Tribal militiamen accused of threatening surrendering Taliban
A large number of Taliban fighters in this northern province would like to join the peace process but could not because tribal militiamen had warned them against quitting the insurgency, said the regional head of the High Peace Council, Asadullah Amarkhel.
As an example, he pointed to the killing of former Taliban commanders who had joined the peace process. He alleged that tribal militiamen had been involved in planning the killings of Maulvi Mohammad Nabbi and Mohammad Omar, both former Taliban commanders.
"In some areas where the Taliban fighters joined the peace process, they received death threats, and some have even been beaten up," he said. Without identifying a particular commander, he said that most of the problems were in Imam Sahib, Dasht-i-Archi and Chardara districts.
Although members of the Peace Council and government officials had been informed of the problem, he said that no action had so far been taken. He added that residents might begin protesting if the government did not act to protect former Taliban.
A former Taliban commander, Sayed Hakim, a resident of Nasiri village in Imam Sahib district, who joined the peace process along with ten of his fighters three months ago, also said that since he joined the process, he had faced numerous threats from tribal militias.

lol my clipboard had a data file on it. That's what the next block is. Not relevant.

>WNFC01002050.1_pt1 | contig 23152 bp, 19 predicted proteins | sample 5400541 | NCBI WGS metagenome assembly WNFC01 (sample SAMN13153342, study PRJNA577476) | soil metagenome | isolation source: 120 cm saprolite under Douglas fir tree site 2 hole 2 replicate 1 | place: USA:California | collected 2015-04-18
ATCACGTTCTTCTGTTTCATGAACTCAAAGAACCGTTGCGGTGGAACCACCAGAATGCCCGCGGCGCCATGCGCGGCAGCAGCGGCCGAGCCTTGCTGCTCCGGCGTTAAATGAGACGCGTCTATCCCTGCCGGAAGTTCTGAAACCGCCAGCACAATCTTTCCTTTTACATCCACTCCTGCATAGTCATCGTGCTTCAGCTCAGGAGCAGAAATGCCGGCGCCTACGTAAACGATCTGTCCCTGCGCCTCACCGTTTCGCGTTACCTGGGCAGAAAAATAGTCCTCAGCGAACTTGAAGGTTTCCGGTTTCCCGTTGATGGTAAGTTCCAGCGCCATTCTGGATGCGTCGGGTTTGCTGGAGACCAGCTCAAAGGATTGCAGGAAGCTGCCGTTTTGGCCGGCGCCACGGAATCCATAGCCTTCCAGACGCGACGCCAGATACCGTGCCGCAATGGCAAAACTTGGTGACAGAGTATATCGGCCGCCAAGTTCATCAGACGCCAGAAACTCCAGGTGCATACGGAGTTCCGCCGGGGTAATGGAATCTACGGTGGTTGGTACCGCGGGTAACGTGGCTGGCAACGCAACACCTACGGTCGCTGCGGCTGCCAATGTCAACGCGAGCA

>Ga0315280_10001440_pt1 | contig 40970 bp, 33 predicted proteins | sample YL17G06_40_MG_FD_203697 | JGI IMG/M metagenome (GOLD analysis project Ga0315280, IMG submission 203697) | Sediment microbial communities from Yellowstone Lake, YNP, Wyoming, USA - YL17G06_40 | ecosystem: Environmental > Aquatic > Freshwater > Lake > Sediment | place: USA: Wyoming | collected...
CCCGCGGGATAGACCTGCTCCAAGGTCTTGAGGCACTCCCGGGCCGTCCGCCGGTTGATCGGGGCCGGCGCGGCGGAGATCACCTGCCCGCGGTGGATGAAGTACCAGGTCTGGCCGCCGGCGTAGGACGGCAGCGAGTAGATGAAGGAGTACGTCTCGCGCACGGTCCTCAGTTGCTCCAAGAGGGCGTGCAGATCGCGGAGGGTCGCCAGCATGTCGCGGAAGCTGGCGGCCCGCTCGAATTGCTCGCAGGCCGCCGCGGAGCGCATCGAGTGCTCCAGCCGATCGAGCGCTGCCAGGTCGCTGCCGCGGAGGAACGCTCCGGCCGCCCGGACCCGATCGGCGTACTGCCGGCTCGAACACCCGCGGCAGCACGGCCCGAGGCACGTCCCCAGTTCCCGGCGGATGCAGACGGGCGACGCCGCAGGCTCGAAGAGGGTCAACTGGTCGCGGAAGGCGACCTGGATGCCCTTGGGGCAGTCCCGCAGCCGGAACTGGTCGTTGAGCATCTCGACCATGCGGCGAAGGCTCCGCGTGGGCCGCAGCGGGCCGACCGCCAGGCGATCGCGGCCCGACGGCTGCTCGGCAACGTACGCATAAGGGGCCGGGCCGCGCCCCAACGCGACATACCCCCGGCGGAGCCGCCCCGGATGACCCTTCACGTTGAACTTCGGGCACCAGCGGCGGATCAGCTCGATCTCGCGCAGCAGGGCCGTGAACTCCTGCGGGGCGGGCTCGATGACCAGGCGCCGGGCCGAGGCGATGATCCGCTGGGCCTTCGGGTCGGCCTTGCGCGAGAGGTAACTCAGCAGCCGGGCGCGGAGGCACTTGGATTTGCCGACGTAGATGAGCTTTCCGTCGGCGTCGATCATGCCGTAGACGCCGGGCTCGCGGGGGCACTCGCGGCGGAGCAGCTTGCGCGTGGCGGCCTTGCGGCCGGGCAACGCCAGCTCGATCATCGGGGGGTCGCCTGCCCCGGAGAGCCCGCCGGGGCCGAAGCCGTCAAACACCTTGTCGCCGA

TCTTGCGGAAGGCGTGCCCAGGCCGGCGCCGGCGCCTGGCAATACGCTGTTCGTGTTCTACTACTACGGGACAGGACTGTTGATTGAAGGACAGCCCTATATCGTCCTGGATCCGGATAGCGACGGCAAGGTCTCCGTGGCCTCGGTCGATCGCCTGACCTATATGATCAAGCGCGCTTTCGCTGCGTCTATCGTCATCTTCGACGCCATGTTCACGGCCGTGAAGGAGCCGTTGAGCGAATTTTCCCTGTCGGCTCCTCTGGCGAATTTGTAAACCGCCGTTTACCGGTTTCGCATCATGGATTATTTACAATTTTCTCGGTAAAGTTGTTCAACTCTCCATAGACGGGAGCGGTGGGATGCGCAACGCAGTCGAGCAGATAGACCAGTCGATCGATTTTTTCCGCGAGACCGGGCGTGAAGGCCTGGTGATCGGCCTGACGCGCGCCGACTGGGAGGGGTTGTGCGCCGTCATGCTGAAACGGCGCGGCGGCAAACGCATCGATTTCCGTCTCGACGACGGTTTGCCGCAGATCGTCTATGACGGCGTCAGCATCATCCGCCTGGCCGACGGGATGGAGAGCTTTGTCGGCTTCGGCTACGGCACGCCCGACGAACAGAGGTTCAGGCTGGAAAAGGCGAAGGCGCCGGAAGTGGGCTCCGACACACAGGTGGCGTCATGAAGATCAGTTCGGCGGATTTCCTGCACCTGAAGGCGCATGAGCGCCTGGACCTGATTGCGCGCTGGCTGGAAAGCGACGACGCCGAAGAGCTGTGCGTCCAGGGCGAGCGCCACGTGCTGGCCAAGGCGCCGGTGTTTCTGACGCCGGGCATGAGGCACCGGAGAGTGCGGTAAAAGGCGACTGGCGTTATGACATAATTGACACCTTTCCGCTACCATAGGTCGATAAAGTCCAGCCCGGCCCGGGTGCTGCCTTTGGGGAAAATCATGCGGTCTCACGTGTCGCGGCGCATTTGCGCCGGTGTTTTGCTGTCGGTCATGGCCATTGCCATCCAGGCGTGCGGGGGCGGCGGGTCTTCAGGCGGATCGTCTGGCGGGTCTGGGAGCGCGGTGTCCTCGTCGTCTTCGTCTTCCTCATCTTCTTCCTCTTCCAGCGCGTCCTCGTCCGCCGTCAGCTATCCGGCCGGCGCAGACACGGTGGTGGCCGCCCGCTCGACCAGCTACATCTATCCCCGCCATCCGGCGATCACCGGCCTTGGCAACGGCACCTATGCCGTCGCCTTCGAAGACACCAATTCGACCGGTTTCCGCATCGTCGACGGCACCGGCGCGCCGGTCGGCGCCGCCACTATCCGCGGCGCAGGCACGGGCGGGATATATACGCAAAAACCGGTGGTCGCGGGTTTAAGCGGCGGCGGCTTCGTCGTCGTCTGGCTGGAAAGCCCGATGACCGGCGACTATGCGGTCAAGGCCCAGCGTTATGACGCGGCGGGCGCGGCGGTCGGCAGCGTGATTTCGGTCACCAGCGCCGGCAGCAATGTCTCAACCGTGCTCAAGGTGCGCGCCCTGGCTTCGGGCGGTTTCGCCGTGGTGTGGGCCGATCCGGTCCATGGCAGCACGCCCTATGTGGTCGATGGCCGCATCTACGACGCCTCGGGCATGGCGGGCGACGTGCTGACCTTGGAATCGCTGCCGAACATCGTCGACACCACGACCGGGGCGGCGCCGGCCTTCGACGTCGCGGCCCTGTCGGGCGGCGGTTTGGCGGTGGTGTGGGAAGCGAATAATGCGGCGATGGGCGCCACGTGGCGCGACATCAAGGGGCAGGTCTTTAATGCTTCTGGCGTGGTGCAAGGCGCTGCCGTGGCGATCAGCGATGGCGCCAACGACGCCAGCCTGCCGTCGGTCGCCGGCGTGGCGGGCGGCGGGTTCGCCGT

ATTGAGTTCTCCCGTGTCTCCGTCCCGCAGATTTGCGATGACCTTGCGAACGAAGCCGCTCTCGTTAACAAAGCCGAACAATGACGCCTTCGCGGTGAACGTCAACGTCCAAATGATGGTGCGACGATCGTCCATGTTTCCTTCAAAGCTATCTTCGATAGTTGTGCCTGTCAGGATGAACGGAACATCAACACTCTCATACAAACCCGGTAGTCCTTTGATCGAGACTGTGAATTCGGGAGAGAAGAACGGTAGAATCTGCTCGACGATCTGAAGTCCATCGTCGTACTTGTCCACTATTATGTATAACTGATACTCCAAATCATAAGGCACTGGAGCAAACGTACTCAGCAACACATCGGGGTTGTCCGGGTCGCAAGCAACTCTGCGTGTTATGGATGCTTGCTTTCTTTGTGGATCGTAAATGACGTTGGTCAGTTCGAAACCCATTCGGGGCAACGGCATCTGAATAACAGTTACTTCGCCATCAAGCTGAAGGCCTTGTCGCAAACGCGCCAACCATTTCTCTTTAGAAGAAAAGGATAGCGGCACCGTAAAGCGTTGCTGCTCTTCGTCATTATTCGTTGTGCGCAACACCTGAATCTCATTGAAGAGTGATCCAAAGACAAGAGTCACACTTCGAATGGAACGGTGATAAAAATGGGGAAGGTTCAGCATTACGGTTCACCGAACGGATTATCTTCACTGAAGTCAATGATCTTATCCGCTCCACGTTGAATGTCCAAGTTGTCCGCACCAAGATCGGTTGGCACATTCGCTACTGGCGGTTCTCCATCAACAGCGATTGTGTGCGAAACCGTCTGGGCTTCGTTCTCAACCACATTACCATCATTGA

"Every tribal militiaman will stop me telling me that I was a former Taliban and I will be killed," he said. "We are threatened by both the Taliban and the tribal militias. But our aim in joining the peace process was to live a peaceful life," he said.
He said had also informed government officials but that the situation persisted. The governor's spokesman, Mahbubullah Saeedi, said on the contrary that the government took such threats very seriously.
He said that he had received complaints from Peace Council officials and former Taliban and that the relevant officials had been following the issue.
More than 400 Taliban commanders and their fighters have joined the peace process in last six months in Kunduz. At the same time, the Afghan government has armed about 1,500 tribal militias in the province to help the government provide security.
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